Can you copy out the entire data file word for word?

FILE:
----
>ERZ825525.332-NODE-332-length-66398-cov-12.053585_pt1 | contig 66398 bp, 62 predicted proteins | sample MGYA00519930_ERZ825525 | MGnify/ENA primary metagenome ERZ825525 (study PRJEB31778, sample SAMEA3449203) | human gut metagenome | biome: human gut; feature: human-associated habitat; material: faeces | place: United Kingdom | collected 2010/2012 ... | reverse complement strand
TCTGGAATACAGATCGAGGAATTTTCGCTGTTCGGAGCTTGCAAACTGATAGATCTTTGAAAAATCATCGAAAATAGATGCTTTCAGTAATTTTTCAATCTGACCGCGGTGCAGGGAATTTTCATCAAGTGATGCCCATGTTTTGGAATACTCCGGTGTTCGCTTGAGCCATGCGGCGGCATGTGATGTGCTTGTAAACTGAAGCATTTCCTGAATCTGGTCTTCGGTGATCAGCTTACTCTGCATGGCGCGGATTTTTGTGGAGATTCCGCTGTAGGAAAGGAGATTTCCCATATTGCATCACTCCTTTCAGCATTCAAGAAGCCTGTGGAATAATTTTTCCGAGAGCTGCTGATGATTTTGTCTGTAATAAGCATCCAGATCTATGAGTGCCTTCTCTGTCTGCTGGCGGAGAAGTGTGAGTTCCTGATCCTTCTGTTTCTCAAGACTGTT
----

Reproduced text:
>ERZ825525.332-NODE-332-length-66398-cov-12.053585_pt1 | contig 66398 bp, 62 predicted proteins | sample MGYA00519930_ERZ825525 | MGnify/ENA primary metagenome ERZ825525 (study PRJEB31778, sample SAMEA3449203) | human gut metagenome | biome: human gut; feature: human-associated habitat; material: faeces | place: United Kingdom | collected 2010/2012 ... | reverse complement strand
TCTGGAATACAGATCGAGGAATTTTCGCTGTTCGGAGCTTGCAAACTGATAGATCTTTGAAAAATCATCGAAAATAGATGCTTTCAGTAATTTTTCAATCTGACCGCGGTGCAGGGAATTTTCATCAAGTGATGCCCATGTTTTGGAATACTCCGGTGTTCGCTTGAGCCATGCGGCGGCATGTGATGTGCTTGTAAACTGAAGCATTTCCTGAATCTGGTCTTCGGTGATCAGCTTACTCTGCATGGCGCGGATTTTTGTGGAGATTCCGCTGTAGGAAAGGAGATTTCCCATATTGCATCACTCCTTTCAGCATTCAAGAAGCCTGTGGAATAATTTTTCCGAGAGCTGCTGATGATTTTGTCTGTAATAAGCATCCAGATCTATGAGTGCCTTCTCTGTCTGCTGGCGGAGAAGTGTGAGTTCCTGATCCTTCTGTTTCTCAAGACTGTT